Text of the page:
What the Ukrainian word for “bluffed” sounded like in the commentary of protesters behind frozen snow walls in Kiev’s icy Maidan square last week. They were analyzing Viktor Janukovytsch’s offer of cabinet posts to two of the three opposition leaders, with himself remaining at the helm and no early elections before the scheduled one in 2015.

The offer was made on 25 Jan 2014 and the Ukrainian opposition turned it down on 26 Jan 2014.

Führerkrankenhausbesuch als Unschuldstarnung

Leader’s hospital visit as innocence camouflage.

After last week’s compromises in the Ukrainian Rada, which Mr. Janukovytsch did not sign into law, Mr. Janukovytsch announced he was ill and disappeared into a hospital. Vitali Klitschko said that tended to be a bad sign in the Soviet era, when leaders would pretend to be sick and out of the loop when their people were getting ready to visit some atrocities on a population.

Update on 26 Jan 2014: Protests have spread beyond Kiev to many other regions of the country. The head of the military said his organization would not act against protesters.

Update on 31 Jan 2014: Army leadership spoke up “for the first time” and said the country was threatening to split apart and Mr. Janukovytsch must take steps to achieve stability and harmony in Ukrainian society. The Ukrainian opposition complained that activists were being systematically kidnapped and tortured; the United Nations called for an independent investigation of those allegations. At least 30 people are missing. One of the missing was recently found dead in the woods.

Though post-Soviet leaders may still be able to hide in hospitals, injured protesters in Ukraine cannot. Ukrainian police have also been accused of going through hospitals to menace people beaten by Ukrainian police. On 30 Jan 2014, after disappearing for nine days, activist Dmitro Bulatow turned up again with wounds all over his swollen body. It looks like they hammered nails through his hands, and cut off an ear. His spokespeople said during his ordeal he was interrogated every day by men asking, “Where is the money?” and “Who and what countries are behind the demonstrators?” After his return, the government first declared Mr. Bulatow under house arrest, because he was too injured for prison, for “organization of massive disturbances.” This prevented him from being able to seek safer medical treatment in a foreign country—reporters showed footage of police who turned up to interrogate Mr. Bulatow at the clinic where he was receiving treatment.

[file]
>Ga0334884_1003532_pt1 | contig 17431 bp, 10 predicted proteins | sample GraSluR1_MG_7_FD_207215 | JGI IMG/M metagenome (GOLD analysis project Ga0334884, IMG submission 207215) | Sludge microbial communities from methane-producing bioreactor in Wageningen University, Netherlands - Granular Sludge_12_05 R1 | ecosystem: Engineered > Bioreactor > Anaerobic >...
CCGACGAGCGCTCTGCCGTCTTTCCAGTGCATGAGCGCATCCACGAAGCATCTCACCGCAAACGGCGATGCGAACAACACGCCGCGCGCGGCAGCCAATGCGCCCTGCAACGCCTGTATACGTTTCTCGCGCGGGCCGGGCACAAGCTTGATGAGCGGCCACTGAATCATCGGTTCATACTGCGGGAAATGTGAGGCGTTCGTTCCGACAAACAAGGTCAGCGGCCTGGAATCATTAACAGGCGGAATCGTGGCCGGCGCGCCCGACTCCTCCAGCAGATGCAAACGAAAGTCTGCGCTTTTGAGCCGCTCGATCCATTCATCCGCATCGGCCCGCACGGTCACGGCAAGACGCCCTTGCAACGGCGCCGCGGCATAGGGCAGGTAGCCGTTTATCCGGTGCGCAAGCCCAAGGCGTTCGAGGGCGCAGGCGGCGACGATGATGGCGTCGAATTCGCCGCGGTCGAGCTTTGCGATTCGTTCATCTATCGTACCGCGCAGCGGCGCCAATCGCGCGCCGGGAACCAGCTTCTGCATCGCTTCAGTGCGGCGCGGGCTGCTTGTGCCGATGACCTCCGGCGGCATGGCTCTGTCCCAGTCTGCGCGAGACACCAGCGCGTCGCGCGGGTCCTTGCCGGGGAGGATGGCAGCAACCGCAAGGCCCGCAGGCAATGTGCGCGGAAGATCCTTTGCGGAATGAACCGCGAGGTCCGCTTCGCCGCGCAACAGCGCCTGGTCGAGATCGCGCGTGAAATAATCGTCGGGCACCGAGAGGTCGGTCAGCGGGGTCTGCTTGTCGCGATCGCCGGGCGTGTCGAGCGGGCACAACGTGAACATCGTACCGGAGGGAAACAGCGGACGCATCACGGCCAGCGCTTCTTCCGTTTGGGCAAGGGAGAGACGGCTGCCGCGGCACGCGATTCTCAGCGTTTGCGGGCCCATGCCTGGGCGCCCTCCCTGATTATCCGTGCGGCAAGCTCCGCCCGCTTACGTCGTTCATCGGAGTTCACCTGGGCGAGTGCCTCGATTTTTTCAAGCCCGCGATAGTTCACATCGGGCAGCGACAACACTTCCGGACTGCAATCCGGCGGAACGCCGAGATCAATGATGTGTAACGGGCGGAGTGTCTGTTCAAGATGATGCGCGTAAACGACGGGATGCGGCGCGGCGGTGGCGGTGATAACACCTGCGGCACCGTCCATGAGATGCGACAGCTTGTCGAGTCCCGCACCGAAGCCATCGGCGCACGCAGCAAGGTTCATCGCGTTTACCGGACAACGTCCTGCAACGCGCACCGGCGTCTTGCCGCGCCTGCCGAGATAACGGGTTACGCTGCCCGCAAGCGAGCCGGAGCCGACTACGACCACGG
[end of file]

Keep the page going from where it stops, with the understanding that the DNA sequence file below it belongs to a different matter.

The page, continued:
Germany’s foreign minister announced on Saturday, 01 Feb 2014, that he’d heard Mr. Bulatow will be permitted to leave Ukraine on Sunday. Also, Mr. Janukovytsch reportedly did finally sign the repeals of the new anti-demonstration laws.

(Führer CRONK en house be ZOO chh   ollss   OON shooldz tah noong.)


The name of Ukrainian President Viktor Janukovytsch’s “residential compound” along the Dnieper river, which apparently features 345 acres of park land, a golf course, fancy buildings, helipads, pet ostriches, a gold-plated “large barge,” other sports facilities, fruit and vegetable greenhouses and serious government security guarding both the property and a nearby village. Mr. Janukovytsch has been accused of illegally privatizing the manse via the two companies that were granted a 49-year lease on the park and have been tearing down Soviet-era C.P. buildings and doing a lot of new construction.

Journalist Tetyana Chernovil climbed the wall and wandered around the inside of the park taking photographs for about three hours in 2012 before getting caught by guards and dogs. She questioned how Mr. Janukoyvch was able to afford what she saw on his annual government salary of about $115,000.

Update on 22 Feb 2014: Unbelievable photos from inside Mezhyhirya after protesters stormed it today, despite warnings of booby traps and sharpshooters. said Mr. Janukovytsch first built up the park and then privatized it by selling it off to companies based in London and Vienna, companies that he presumably controls.

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